Buy local: Three generations of Erbachers are keeping customers fed during the pandemic
Social media is awash with images of empty supermarket shelves, but as interstate logistics and supply chain issues plague the big three, smaller butchers and greengrocers are urging people to buy local.
Grocers, farmers and butchers are helping to feed Australia amid the pandemic and supply chain issues
Local connections are helping keep up the supply
The pandemic is affecting picking, packing and truck transport
While not immune to the challenges of the rapidly spreading COVID-19 Omicron variant, their closer connections and long-established contacts are helping keep shelves stocked.
Twenty years before the ‘Near North Coast’ was renamed the Sunshine Coast, Thelma and Eric Erbacher bought a farm at Diddillibah and started selling fruit and vegetables direct to customers — raising 13 children, who helped grow their business.
That was in 1945 and 77 years later, 30 family members spanning three generations are working in the business.
More than 20 herbs, vegetables and flower varieties are grown in the fields surrounding their grocery store, which is a big old shed where the air conditioning is provided by the sea breeze.
Second-generation co-owner, Cyril Erbacher, said they were dealing with disruptions caused by the rapidly spreading COVID-19 variant.
“We’re still managing alright. Having such a large family helps,” Mr Erbacher said.
Until this week, the family had been keeping up their supply of homegrown herbs, lettuce and kale. But sales have increased around 10–15 per cent and hot wet weather has reduced local supply.
“Now we’ve got to source more out of the Rocklea markets and there’s a lot of trouble with stuff coming from down south,” Mr Erbacher said.
“They can’t get pickers and they can’t get truck drivers and they can’t get it packed and so on.
“But we’ve got quite a bit coming through tomorrow, so I’ve been told — we’ll just have to wait and see.”
Support local and seasonal
Queensland bananas, avocados and pineapples are in season, but some vegetable prices have spiked.
“You’ve got to work on a skinny margin, not much you can do about it, just try and keep it turning over.”
Sue Hillier has shopped at Erbachers for 22 years, her partner Steven Duncan for 30 years and the pair regularly travels from Coolum Beach to supplement what they can not grow at home.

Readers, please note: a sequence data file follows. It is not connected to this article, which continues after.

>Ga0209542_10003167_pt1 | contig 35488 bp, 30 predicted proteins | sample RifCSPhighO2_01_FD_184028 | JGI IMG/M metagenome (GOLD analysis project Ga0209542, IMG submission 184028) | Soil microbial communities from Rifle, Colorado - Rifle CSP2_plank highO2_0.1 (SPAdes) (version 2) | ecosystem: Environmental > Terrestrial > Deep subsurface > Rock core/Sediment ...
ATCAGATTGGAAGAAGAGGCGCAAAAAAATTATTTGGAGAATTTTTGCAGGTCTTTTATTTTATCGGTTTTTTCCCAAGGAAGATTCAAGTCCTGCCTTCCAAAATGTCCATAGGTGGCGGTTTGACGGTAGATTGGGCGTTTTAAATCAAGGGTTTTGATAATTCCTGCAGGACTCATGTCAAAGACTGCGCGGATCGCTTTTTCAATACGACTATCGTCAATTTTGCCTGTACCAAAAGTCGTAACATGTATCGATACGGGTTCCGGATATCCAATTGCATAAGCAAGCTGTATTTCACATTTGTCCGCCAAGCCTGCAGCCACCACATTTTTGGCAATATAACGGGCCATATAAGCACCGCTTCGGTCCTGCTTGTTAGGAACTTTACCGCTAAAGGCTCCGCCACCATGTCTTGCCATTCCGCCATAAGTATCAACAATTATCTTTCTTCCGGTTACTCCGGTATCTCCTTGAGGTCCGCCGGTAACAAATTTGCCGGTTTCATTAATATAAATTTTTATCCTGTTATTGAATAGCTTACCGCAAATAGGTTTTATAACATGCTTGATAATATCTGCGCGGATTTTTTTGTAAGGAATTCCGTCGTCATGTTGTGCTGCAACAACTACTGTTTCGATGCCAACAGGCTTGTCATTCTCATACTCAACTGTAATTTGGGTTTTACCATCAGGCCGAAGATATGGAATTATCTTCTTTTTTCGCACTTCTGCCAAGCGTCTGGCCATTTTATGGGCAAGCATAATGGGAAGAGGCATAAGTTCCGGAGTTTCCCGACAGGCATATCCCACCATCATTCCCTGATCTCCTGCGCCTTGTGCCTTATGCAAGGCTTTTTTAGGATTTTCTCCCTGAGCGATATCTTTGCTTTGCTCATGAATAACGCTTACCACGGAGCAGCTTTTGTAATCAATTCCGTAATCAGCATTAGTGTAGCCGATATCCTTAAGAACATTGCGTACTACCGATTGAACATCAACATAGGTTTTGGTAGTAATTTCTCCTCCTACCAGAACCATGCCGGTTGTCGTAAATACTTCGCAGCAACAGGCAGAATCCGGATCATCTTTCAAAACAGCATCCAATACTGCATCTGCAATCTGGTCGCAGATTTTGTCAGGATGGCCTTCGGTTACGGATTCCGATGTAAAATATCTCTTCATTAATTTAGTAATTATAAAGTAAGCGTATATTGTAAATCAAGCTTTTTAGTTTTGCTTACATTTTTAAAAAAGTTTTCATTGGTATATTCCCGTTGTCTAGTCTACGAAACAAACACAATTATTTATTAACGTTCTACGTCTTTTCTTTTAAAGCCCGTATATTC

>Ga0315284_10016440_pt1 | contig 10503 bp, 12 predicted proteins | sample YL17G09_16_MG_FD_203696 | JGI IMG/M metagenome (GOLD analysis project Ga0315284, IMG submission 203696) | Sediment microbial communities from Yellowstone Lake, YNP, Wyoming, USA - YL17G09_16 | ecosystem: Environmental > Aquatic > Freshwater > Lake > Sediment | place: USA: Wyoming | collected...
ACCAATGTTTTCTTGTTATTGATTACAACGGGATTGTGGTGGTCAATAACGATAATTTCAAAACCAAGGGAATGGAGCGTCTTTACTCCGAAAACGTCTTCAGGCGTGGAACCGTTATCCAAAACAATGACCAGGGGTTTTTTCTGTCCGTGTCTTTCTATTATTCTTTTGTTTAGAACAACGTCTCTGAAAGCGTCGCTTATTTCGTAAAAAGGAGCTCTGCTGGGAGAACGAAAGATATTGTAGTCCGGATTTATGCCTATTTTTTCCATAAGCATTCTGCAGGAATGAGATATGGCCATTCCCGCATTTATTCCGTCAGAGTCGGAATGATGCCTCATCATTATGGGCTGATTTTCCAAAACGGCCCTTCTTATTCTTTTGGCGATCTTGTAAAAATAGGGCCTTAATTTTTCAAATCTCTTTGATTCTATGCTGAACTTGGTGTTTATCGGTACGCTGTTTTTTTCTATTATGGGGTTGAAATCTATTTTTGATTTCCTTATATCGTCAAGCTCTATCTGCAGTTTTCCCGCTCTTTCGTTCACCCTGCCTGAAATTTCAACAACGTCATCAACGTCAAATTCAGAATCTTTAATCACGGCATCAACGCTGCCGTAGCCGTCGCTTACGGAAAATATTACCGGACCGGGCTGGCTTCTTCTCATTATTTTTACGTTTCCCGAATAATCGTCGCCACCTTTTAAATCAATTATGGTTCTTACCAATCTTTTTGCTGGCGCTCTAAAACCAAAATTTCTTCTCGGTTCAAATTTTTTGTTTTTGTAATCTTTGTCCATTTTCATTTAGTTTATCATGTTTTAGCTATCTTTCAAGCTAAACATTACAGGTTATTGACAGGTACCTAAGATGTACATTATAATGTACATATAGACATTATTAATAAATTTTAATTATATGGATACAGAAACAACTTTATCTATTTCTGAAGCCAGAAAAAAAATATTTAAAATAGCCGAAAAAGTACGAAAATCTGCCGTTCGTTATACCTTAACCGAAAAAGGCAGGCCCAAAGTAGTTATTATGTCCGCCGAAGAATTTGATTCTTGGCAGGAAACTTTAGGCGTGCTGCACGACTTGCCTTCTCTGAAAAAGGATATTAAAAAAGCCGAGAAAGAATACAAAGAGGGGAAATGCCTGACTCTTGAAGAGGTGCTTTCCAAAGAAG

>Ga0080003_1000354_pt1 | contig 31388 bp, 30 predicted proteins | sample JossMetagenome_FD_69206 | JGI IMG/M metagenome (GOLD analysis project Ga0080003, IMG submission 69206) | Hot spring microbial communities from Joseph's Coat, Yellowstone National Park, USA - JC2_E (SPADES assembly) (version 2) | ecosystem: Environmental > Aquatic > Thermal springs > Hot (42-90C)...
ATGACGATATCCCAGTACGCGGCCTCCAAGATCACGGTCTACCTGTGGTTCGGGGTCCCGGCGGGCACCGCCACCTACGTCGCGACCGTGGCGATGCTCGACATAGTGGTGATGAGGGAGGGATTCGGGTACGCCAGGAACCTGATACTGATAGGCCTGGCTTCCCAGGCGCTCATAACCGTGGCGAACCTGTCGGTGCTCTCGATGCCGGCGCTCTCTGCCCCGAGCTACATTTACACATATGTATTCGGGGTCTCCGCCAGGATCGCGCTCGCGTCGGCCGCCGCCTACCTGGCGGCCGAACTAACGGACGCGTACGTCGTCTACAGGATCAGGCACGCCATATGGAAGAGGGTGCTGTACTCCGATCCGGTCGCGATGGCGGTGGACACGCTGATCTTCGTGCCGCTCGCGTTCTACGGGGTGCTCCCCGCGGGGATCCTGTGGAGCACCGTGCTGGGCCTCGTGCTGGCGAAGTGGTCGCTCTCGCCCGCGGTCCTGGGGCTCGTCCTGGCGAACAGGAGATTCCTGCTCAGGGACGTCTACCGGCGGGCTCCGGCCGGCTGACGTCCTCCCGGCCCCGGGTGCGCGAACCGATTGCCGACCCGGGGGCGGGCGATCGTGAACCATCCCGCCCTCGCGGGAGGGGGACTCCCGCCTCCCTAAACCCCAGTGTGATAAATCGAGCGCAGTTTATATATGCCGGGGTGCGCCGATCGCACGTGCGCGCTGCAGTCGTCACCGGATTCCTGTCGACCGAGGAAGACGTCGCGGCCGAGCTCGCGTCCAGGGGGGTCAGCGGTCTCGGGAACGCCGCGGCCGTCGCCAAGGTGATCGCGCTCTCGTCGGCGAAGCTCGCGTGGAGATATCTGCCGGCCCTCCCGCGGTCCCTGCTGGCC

At the Original Forest Glen Butchery, sales have increased, but have not matched the panic buying at the start of the pandemic.
“We sold more chicken breasts yesterday than we’ve sold in the past weeks, probably two or three times the amount and two full trays of mince yesterday compared to maybe a tray on a normal day,” owner Andrew Higgins said.
“So they’re not going crazy yet, but I do expect it.
The butcher was confident of sourcing meat from Gympie and the Sunshine Coast but is concerned a Brisbane supplier may run into problems because 90 per cent of their stock comes from interstate.
The director-general of Emergency Management Australia, Joe Buffone, has implored people not to panic-buy.
“What we’re asking is that you actually don’t go out and buy unnecessary amounts of a whole range of products and hoard,” he said.
“What we’re asking is that you buy what you need.”
He said empty shelves in stores are a result of staff shortages, not problems with food supplies.
Emergency Management Australia is part of a national taskforce that is setting up new COVID testing arrangements for the industry.
“One of the biggest challenges at the moment is the workforce because that’s obviously impacting on both distribution centres, freight and also … at the retail outlet,” its director-general said.
“These policies and procedures will limit the amount of staff that need to be furloughed. In other words, that will need to stay home.
“So, it’s about getting them back into their workplace as quickly as possible, but also as safely as possible.”
In the meantime, Mr Buffone urged people to be sensible.
“The key thing is for the public not to go out … and stockpile,” he said.